This post is the second of two parts. In the first part I noted how virtual communication channels take out human emotion, leading to increased isolation and loneliness. The posts are based on my forthcoming book, Can You Hear Me?, to be published by Harvard in October.

How does this second source of emotional connection work?  It’s simple, really:  we can’t help trying to connect with one another.  Here’s how.

A team of Italian researchers was studying the basic workings of the brain, using monkeys as subjects, in the 1990s. The researchers gave out peanuts as rewards for good behavior. The peanuts caused the monkeys’ pleasure circuits to light up, as the machines they were hooked up to showed.

One researcher ate a peanut himself rather than give it to the monkey, which could see the both the offending researcher and the peanut. Rather than registering anger, as you might expect, the monkey’s pleasure circuits lit up just as if the monkey had received the peanut itself.

This surprising result led to a discovery.  When we (and monkeys) see someone else experience an emotion, that same emotion fires in our heads—thanks to what the researchers called mirror neurons. The far more powerful and important source of empathy, then, is these mirror neurons. Our brains themselves produce in our own heads the same emotions that we witness in people around us.

This is what human connection really is: the hard wiring in our brains forces us to feel the same emotion that other people around us feel. We crave this emotional connection because we’re hardwired to experience it, and we suffer when it’s removed. In the virtual space, mirror neurons don’t fire, because they don’t get the information they need to do so.

How does this failure happen? Take away the visual field, restrict the tonal field, and you hugely hamper connection. You’re back to relying on the uncertain activity of the imagination. Most of us are more like acting students in this regard than that Broadway star. We’re a bit tentative when it comes to the imaginary projection into other people’s emotions; sometimes we get it wrong. Sometimes we imagine the wrong emotion or the wrong intensity. And sometimes we don’t bother at all.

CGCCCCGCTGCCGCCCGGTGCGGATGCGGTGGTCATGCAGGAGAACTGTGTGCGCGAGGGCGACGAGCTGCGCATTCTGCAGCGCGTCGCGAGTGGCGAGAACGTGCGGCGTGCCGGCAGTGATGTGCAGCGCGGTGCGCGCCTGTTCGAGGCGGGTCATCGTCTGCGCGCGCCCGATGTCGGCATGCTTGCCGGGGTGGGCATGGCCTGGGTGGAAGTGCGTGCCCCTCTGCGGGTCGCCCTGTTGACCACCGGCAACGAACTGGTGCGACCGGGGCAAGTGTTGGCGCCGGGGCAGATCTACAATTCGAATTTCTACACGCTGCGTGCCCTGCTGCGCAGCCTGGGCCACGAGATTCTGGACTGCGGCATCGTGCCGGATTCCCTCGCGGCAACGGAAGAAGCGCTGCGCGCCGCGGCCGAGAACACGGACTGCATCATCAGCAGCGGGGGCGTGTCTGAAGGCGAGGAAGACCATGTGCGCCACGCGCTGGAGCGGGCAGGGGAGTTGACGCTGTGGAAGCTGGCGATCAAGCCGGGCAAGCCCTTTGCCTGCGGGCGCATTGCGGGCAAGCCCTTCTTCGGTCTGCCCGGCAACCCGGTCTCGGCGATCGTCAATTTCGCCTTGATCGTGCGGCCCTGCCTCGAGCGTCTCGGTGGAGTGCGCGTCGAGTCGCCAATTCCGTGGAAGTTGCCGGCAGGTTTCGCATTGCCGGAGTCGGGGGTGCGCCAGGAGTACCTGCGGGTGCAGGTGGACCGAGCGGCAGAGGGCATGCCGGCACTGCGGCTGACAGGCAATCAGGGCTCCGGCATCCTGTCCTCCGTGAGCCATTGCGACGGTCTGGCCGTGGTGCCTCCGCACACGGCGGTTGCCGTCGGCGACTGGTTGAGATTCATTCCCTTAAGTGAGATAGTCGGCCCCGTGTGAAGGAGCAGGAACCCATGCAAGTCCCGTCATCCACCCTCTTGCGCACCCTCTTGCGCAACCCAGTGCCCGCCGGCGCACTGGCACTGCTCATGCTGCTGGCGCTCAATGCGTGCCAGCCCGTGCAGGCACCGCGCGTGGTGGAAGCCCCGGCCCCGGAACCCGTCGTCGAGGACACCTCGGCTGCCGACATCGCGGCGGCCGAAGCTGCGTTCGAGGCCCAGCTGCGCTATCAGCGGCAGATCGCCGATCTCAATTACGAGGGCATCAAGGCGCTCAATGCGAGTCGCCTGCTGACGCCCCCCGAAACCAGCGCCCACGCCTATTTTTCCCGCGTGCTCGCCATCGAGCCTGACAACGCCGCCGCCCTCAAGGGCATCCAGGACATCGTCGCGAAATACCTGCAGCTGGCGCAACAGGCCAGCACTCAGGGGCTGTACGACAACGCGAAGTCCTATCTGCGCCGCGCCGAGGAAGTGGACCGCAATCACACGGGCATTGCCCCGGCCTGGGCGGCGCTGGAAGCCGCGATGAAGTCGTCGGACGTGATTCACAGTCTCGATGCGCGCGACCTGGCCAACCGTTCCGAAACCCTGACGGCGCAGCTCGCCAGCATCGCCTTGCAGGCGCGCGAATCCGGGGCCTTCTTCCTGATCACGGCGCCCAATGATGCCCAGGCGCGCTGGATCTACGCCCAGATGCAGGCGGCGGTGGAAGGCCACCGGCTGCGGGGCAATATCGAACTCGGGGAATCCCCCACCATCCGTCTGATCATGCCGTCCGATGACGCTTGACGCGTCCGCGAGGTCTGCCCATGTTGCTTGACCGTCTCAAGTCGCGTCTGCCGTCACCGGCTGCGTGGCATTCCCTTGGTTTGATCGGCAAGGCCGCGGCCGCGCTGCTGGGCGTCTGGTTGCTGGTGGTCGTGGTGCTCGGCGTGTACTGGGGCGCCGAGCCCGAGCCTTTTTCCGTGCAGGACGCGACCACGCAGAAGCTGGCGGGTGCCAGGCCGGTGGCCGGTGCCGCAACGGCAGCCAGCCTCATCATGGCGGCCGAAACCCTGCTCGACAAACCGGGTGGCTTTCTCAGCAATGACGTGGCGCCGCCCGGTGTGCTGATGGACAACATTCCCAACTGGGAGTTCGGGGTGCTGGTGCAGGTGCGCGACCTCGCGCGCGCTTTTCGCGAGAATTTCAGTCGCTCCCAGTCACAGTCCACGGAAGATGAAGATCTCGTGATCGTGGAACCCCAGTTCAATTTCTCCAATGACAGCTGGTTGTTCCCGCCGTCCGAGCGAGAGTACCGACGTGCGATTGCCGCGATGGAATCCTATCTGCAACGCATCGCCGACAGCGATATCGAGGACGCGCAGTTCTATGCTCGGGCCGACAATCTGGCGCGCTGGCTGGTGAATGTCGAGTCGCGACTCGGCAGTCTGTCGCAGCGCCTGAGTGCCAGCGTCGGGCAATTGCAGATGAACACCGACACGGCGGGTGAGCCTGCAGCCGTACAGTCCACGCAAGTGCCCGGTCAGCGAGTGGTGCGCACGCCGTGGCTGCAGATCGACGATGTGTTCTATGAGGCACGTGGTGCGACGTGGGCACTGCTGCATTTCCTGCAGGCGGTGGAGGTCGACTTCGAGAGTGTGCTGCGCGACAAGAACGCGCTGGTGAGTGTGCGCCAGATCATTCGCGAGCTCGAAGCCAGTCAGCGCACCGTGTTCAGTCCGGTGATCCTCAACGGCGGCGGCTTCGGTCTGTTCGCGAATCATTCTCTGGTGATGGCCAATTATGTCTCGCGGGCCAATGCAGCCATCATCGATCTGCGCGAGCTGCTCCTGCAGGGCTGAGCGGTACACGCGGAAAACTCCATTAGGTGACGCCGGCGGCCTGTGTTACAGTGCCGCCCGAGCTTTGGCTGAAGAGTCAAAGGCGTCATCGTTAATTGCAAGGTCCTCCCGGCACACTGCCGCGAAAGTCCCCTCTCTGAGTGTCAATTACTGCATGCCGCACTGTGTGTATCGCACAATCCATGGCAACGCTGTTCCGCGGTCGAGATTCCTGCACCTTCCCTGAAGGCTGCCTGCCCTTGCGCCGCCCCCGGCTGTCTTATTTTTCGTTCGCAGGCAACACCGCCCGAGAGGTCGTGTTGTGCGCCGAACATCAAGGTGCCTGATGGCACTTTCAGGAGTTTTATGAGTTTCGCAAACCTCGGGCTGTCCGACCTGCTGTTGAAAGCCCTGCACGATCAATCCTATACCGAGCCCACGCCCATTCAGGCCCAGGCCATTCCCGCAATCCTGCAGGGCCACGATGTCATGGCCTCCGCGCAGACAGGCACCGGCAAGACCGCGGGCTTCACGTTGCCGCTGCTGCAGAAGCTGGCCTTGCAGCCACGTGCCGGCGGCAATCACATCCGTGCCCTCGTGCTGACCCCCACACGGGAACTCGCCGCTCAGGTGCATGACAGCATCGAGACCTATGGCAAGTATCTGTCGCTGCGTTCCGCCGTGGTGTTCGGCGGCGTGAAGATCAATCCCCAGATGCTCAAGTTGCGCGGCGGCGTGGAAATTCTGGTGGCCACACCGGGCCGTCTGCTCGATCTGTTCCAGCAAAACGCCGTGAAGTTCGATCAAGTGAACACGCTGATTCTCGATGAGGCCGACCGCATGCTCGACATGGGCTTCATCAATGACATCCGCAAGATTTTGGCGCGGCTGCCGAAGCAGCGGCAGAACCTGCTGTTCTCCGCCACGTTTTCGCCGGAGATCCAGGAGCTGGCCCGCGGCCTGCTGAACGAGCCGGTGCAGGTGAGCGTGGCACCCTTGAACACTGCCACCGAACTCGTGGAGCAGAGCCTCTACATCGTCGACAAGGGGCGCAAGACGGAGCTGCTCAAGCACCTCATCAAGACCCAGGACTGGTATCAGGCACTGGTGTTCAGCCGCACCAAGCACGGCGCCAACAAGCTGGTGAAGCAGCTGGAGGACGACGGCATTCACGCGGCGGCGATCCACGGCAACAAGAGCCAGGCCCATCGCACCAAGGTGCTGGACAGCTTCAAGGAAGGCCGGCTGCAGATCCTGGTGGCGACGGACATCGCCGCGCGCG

What else happens when emotional connection is restricted? Oddly enough, in addition to behaving badly toward others, we lose the ability to make decisions—especially group decisions—as readily as before. Why? Because, stripped down to the basics, decision making is about sharing emotions. Emotions allow us a way of weighing the relative importance of all the inputs involved. If you and your partner are trying to decide on a new floor in the kitchen, for example, emotions make the decision possible. You and your partner mirror each other, share emotions, and find out how important various aspects of the decisions are. You like the tile, but that reminds your partner of a childhood kitchen—and that’s a bad thing. Or, it’s a good thing. Mirror neurons help you determine the difference. In the end, you go with the wood floor because it reminds both of you of that wonderful Airbnb place you stayed at six months ago. You just loved the rustic feel and the open, airy sense of space the kitchen had.

Humans base decisions on emotions.  Most of the decisions we make are made like that flooring decision. Or they’re made even faster, with less reflection, and with an even greater reliance on emotions (and mirror neurons). Do you take a different route to work to miss the traffic? Do you decide to go out to the movies? Do you say yes to your boss when he or she offers you that new project (more responsibility, more work, but do it well, and you might get a raise)?

You can draw a straight line from emotions to decision making to mirror neurons.  Interrupt that straight line with virtual instead of face-to-face connections, and our communications suffer.  That’s what’s at the root of our virtual isolation today.



  1. I enjoyed both articles and I want to thank you for addressing this simple and yet powerful insight. Perhaps another result of the virtual connection, or therefore lack of, is the lack of responding to communication such as email.

    I make it a point to send an email to the person I either met for a face to face meeting or attend a training with, acknowledging something positive about the encounter. The end result is nothing. I am noticing more the fact that people do not respond or effectively complete the communication loop.

    Lee Livermore

    1. Thanks, Lee — one of the dangers of virtual communication is that behaviors that become acceptable in the virtual world slop back over into the face-to-face world. I read somewhere that kids are now learning how to ask somebody for something via Alexa, and not being trained to say please and thank you, because Alexa doesn’t require it. It must be a small percentage of the population, but if true it’s still a worrisome trend.

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